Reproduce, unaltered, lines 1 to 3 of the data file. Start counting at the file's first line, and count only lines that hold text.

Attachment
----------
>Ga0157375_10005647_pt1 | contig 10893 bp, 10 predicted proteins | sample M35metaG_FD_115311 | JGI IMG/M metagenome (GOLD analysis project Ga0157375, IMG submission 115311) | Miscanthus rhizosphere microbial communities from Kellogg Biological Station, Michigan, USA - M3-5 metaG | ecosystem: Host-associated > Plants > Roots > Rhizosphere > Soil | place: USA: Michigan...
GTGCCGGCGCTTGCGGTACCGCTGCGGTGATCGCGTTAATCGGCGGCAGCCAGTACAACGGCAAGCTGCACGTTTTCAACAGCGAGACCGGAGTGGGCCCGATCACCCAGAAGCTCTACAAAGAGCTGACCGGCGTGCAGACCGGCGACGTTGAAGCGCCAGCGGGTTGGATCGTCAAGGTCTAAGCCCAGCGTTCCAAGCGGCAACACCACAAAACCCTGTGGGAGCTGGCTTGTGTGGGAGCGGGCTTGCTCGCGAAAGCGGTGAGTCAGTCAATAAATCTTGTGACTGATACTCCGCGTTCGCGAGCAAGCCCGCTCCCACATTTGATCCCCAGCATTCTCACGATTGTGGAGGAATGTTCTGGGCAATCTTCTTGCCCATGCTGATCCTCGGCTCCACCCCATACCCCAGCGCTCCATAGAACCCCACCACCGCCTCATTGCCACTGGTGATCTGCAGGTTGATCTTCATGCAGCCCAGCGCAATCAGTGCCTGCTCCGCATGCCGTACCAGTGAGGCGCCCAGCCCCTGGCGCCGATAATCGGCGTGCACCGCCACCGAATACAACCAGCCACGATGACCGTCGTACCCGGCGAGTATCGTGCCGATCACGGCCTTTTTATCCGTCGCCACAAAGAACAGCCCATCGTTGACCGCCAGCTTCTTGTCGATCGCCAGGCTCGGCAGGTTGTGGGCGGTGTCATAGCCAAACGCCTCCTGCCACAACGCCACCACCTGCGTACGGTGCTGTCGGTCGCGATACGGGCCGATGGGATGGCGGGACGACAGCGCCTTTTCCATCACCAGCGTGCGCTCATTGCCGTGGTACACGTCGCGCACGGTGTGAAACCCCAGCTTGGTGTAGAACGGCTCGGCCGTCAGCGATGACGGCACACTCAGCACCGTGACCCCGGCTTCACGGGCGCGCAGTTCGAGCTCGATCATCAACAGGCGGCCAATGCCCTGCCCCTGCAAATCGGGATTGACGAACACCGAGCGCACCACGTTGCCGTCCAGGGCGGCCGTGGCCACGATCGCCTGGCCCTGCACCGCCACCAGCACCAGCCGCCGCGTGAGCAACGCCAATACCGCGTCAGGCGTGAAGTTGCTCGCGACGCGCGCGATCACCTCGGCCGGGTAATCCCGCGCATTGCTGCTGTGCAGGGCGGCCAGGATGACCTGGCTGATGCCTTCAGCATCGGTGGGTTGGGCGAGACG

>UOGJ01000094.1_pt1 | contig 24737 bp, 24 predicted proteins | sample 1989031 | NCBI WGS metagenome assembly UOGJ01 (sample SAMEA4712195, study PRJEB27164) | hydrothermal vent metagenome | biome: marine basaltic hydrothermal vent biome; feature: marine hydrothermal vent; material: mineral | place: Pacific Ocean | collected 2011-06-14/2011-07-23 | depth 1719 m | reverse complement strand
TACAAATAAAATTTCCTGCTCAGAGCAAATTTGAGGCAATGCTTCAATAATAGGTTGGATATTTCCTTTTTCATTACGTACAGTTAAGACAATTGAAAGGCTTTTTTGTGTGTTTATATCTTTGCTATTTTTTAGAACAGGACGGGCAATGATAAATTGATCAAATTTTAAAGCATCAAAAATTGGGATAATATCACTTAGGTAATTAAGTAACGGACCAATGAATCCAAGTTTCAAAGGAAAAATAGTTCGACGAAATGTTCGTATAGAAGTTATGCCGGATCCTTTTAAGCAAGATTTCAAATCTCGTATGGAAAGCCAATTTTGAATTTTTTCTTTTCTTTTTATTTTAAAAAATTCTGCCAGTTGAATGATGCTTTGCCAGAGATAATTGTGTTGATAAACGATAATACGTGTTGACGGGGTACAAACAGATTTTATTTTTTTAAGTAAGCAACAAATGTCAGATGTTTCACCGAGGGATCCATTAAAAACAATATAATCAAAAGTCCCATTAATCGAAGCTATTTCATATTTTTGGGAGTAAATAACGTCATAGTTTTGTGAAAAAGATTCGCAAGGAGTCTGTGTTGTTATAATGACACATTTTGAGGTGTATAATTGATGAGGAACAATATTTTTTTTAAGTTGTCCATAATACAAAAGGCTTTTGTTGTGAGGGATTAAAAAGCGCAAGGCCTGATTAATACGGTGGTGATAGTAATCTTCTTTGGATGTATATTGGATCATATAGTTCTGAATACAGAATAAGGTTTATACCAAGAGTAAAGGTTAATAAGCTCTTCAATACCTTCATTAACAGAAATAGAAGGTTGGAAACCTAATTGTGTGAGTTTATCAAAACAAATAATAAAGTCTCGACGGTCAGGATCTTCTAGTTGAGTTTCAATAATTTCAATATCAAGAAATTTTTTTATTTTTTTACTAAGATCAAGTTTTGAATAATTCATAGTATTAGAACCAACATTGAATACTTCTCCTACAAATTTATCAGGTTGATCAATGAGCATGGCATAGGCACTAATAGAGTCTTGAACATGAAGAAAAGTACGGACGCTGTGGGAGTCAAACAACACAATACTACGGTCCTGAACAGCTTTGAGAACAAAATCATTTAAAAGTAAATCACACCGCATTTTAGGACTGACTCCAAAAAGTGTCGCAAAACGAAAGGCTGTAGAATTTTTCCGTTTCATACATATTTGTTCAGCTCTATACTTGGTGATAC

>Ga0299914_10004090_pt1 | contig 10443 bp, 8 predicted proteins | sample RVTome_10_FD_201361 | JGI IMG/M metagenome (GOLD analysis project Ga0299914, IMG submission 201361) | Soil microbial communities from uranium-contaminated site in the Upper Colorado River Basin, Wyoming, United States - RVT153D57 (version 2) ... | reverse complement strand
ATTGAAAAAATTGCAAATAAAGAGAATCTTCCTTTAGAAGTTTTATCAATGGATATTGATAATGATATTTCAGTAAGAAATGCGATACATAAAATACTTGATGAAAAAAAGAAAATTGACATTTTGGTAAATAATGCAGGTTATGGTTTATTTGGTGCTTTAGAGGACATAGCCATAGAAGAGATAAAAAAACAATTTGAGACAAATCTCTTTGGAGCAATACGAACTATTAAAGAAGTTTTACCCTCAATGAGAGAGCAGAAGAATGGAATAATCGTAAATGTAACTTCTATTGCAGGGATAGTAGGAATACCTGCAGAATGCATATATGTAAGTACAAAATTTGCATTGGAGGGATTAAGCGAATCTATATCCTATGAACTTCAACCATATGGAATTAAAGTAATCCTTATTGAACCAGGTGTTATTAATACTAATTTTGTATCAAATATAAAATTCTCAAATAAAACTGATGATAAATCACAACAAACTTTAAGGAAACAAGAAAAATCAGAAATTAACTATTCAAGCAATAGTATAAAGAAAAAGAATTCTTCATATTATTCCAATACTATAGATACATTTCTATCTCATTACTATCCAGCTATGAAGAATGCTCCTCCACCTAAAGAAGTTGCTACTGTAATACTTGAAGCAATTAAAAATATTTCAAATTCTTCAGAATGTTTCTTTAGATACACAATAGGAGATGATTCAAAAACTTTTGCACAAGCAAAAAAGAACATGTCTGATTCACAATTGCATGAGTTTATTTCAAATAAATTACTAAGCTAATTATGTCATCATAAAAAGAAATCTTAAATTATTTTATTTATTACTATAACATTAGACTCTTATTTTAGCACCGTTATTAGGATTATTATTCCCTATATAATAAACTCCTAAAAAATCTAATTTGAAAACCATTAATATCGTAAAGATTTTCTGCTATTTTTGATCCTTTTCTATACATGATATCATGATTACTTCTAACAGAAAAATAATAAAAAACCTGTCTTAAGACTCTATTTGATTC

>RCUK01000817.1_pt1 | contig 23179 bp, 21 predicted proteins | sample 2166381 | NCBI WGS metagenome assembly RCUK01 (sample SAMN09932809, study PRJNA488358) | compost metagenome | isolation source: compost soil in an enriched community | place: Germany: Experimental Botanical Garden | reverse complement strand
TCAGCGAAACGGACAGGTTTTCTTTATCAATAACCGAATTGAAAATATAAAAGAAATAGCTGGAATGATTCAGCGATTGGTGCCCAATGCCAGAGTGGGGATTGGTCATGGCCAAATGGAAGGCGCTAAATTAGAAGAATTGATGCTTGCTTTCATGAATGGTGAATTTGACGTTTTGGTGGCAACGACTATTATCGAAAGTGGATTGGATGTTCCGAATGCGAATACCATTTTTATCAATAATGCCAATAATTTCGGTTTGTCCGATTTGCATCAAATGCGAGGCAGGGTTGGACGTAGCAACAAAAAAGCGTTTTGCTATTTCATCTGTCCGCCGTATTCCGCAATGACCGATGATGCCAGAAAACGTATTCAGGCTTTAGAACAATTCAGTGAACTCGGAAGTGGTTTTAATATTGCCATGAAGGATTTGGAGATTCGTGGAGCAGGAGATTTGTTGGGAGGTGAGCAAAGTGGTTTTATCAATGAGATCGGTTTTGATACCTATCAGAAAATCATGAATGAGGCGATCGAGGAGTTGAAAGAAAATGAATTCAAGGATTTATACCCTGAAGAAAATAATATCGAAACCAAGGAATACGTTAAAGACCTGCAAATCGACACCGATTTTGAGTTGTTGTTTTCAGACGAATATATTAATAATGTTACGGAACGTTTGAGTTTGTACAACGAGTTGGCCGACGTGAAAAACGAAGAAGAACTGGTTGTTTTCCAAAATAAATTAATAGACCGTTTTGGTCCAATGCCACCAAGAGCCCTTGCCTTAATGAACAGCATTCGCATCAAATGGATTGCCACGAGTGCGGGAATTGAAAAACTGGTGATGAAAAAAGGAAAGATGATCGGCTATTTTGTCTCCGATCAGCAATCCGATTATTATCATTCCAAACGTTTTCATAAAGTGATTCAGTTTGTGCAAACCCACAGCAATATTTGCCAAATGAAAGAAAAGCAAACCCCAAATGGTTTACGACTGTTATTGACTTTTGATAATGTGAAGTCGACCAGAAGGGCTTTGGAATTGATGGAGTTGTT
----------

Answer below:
>Ga0157375_10005647_pt1 | contig 10893 bp, 10 predicted proteins | sample M35metaG_FD_115311 | JGI IMG/M metagenome (GOLD analysis project Ga0157375, IMG submission 115311) | Miscanthus rhizosphere microbial communities from Kellogg Biological Station, Michigan, USA - M3-5 metaG | ecosystem: Host-associated > Plants > Roots > Rhizosphere > Soil | place: USA: Michigan...
GTGCCGGCGCTTGCGGTACCGCTGCGGTGATCGCGTTAATCGGCGGCAGCCAGTACAACGGCAAGCTGCACGTTTTCAACAGCGAGACCGGAGTGGGCCCGATCACCCAGAAGCTCTACAAAGAGCTGACCGGCGTGCAGACCGGCGACGTTGAAGCGCCAGCGGGTTGGATCGTCAAGGTCTAAGCCCAGCGTTCCAAGCGGCAACACCACAAAACCCTGTGGGAGCTGGCTTGTGTGGGAGCGGGCTTGCTCGCGAAAGCGGTGAGTCAGTCAATAAATCTTGTGACTGATACTCCGCGTTCGCGAGCAAGCCCGCTCCCACATTTGATCCCCAGCATTCTCACGATTGTGGAGGAATGTTCTGGGCAATCTTCTTGCCCATGCTGATCCTCGGCTCCACCCCATACCCCAGCGCTCCATAGAACCCCACCACCGCCTCATTGCCACTGGTGATCTGCAGGTTGATCTTCATGCAGCCCAGCGCAATCAGTGCCTGCTCCGCATGCCGTACCAGTGAGGCGCCCAGCCCCTGGCGCCGATAATCGGCGTGCACCGCCACCGAATACAACCAGCCACGATGACCGTCGTACCCGGCGAGTATCGTGCCGATCACGGCCTTTTTATCCGTCGCCACAAAGAACAGCCCATCGTTGACCGCCAGCTTCTTGTCGATCGCCAGGCTCGGCAGGTTGTGGGCGGTGTCATAGCCAAACGCCTCCTGCCACAACGCCACCACCTGCGTACGGTGCTGTCGGTCGCGATACGGGCCGATGGGATGGCGGGACGACAGCGCCTTTTCCATCACCAGCGTGCGCTCATTGCCGTGGTACACGTCGCGCACGGTGTGAAACCCCAGCTTGGTGTAGAACGGCTCGGCCGTCAGCGATGACGGCACACTCAGCACCGTGACCCCGGCTTCACGGGCGCGCAGTTCGAGCTCGATCATCAACAGGCGGCCAATGCCCTGCCCCTGCAAATCGGGATTGACGAACACCGAGCGCACCACGTTGCCGTCCAGGGCGGCCGTGGCCACGATCGCCTGGCCCTGCACCGCCACCAGCACCAGCCGCCGCGTGAGCAACGCCAATACCGCGTCAGGCGTGAAGTTGCTCGCGACGCGCGCGATCACCTCGGCCGGGTAATCCCGCGCATTGCTGCTGTGCAGGGCGGCCAGGATGACCTGGCTGATGCCTTCAGCATCGGTGGGTTGGGCGAGACG

>UOGJ01000094.1_pt1 | contig 24737 bp, 24 predicted proteins | sample 1989031 | NCBI WGS metagenome assembly UOGJ01 (sample SAMEA4712195, study PRJEB27164) | hydrothermal vent metagenome | biome: marine basaltic hydrothermal vent biome; feature: marine hydrothermal vent; material: mineral | place: Pacific Ocean | collected 2011-06-14/2011-07-23 | depth 1719 m | reverse complement strand